The hotel first opened its gates for paying guests in 1902. Pawley’s goal was to secure the patronage of the highest in the land: members of the English Establishment. The then St. James’ Court was magnificently located at “the centre of the highest Social, Political and Literary, Artistic and Religious worlds in our Great City”.
All the centres of power lay within a few minutes walking distance: Buckingham Palace and the Royal Court of St James; Downing Street, Whitehall, the Home Office, the Foreign Office, the India Office and the Ministries; the House of Lords and House of Commons; Westminster Abbey, the offices of the Church Commissioners and the newly built Westminster Cathedral; even, just across the Mall and St James Park, and all the more exclusive London clubs. Pawley’s achievement was to provide a pied a terre in the heart of London, that was fashionably “smart”, exclusive, quiet; without being vulgar. In short, St James Court offered a home away from home for members of the Establishment during the working week and for the nobility and landed gentry when “in town”.
St. James’ Court was famed in these early years for its role as a political meeting place. This had begun with the arrival of two important rival politicians in 1902. The Right Honourable Sir William Mather, MP was an influential power broker in the Liberal Party whose cronies included Winston Churchill and Lloyd George. It was here, over cigars, port and coffee, that decisions affecting the whole world, were made.
At almost exactly the same time as Pawley was building his architectural gem in Westminster, another hotel was being built several thousand miles away that was to become the most famous grand hotel east of Suez. This was to become the Taj Mahal Palace Hotel in Bombay – better known today simply as the Taj – the brainchild of one of independent India’s founding fathers, J.N. Tata. The Taj Mahal Palace opened in 1903, as a property of the Indian Hotels Company Limited. Four years later, in 1907, Tata sets up its first office overseas, Tata Limited in London.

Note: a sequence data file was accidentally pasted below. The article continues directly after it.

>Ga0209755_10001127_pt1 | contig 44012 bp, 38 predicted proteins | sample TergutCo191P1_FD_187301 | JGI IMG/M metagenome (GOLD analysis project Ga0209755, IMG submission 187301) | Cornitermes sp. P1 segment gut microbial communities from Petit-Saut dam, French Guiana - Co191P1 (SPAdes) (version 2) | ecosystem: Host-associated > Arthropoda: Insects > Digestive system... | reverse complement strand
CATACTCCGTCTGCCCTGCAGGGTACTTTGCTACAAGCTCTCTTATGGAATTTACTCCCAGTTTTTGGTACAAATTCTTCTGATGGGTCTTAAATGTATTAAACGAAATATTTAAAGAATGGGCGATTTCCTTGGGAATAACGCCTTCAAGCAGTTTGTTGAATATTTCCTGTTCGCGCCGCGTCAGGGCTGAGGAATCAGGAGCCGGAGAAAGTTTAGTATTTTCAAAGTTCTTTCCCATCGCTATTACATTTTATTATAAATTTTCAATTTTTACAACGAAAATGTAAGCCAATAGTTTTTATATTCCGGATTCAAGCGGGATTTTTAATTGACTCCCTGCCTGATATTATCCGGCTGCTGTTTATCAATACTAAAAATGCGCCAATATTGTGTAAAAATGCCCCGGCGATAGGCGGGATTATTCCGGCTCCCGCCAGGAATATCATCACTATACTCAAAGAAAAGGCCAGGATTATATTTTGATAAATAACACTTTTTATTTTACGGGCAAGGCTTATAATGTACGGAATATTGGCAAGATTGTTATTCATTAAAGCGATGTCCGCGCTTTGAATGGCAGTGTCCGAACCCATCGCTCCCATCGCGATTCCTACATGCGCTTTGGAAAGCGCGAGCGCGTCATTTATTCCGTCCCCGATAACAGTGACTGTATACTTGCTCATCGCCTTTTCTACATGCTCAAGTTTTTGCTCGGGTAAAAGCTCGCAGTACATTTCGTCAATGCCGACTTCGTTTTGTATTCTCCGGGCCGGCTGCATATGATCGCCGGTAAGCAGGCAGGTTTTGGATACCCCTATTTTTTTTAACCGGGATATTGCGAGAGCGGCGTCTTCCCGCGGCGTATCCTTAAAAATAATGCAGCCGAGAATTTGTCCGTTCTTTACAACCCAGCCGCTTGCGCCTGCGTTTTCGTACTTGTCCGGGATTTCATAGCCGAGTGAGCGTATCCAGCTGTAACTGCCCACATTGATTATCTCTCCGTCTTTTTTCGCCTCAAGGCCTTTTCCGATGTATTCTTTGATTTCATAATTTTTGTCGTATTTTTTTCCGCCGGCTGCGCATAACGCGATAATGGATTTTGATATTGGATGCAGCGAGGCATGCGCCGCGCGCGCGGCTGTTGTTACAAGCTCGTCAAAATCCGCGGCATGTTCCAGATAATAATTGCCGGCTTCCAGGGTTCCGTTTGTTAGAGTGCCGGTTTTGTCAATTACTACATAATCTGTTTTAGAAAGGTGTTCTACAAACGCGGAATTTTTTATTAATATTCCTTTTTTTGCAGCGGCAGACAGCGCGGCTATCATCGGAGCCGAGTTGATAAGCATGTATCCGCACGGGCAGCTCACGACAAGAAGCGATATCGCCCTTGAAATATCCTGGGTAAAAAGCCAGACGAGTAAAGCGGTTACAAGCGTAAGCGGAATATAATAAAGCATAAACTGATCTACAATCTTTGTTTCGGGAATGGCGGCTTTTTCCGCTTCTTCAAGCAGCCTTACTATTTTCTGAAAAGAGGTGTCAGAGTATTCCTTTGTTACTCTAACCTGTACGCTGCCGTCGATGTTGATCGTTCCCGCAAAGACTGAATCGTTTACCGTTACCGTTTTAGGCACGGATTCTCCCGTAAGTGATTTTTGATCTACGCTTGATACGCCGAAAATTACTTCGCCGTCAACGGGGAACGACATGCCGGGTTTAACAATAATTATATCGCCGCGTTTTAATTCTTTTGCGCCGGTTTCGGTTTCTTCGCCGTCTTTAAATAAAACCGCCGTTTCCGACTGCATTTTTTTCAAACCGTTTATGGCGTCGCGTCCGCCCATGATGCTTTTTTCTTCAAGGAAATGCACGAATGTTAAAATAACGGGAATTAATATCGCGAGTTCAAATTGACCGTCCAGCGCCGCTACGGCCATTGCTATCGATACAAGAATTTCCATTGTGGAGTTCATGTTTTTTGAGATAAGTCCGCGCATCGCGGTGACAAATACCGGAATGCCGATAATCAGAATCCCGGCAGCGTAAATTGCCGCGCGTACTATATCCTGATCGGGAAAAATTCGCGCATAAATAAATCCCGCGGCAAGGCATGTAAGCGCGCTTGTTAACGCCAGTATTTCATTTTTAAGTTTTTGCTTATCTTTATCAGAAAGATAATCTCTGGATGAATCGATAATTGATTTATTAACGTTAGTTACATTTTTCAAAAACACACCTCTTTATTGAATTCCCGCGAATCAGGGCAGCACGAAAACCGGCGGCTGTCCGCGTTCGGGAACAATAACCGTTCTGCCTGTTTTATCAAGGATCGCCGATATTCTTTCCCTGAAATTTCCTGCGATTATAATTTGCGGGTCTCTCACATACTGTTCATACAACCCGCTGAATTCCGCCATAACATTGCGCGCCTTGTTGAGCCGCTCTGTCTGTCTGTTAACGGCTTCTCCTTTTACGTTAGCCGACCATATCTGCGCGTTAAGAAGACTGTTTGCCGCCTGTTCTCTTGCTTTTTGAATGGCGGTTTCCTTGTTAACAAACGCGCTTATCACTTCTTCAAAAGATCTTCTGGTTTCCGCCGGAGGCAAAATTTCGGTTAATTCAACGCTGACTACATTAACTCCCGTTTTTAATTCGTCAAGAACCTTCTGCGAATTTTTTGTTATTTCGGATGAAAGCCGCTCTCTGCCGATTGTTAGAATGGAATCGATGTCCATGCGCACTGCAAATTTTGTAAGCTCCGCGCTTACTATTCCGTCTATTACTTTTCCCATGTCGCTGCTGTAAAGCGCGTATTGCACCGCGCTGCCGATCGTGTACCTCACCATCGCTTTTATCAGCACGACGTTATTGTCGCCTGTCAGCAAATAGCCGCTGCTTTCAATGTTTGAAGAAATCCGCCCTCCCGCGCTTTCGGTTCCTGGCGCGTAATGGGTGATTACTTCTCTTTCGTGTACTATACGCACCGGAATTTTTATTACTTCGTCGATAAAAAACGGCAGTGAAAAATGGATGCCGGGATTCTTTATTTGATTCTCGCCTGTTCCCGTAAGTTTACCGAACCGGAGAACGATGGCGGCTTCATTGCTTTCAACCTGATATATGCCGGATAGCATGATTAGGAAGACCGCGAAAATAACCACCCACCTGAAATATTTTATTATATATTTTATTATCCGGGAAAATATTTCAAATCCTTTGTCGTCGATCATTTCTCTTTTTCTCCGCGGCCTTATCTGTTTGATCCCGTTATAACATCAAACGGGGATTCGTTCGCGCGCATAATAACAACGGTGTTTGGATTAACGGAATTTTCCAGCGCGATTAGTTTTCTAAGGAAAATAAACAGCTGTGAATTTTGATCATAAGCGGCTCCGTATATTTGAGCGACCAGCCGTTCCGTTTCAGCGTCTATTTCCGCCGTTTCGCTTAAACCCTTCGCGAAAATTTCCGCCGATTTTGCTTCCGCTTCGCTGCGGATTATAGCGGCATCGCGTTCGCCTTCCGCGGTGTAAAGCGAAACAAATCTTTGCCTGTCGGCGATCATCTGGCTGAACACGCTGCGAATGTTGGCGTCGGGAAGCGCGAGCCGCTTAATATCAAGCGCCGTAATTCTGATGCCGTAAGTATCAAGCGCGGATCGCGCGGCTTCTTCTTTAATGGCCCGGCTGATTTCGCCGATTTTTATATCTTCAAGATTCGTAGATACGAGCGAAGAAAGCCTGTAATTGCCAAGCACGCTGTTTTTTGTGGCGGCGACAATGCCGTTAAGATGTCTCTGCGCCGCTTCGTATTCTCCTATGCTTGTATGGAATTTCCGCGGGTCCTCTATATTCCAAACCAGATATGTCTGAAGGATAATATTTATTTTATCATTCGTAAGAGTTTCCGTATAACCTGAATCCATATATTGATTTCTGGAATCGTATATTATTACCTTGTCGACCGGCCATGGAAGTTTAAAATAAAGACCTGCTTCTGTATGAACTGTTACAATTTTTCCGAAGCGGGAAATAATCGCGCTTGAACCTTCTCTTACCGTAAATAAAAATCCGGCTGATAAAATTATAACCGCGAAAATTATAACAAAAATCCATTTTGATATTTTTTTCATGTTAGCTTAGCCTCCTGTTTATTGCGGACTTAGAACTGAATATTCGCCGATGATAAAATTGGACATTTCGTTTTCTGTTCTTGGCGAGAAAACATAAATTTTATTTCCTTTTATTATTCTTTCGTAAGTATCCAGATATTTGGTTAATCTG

In 1982, the Indian Hotels Company Ltd. (Taj Hotels Resorts and Palaces) acquired St. James'
Court, which was partially operated from 1999 under a franchise agreement for fifteen years and was
formally restored in 2014 to its original identity as St. James' Court, A Taj Hotel, comprising
the Almoners, Dukes, Regents, Queens and Priors townhouses and Taj 51 Buckingham Gate Suites
and Residences, comprising the Kings, Minsters and Falconers townhouses.
Today. St. James' Court remains a veritable English classic, typifying the concealed charm of one of Britain's finest hotels. With a distinguished pedigree shaped over more than a century, this discreet Victorian masterpiece with its Shakespearean Courtyard is perfectly placed between Buckingham Palace and the Houses of Parliament in a historic enclave marking the centre of power. Exceeding the expectations of today’s discerning traveller, St. James' Court is a slice of the past served up on a contemporary platter.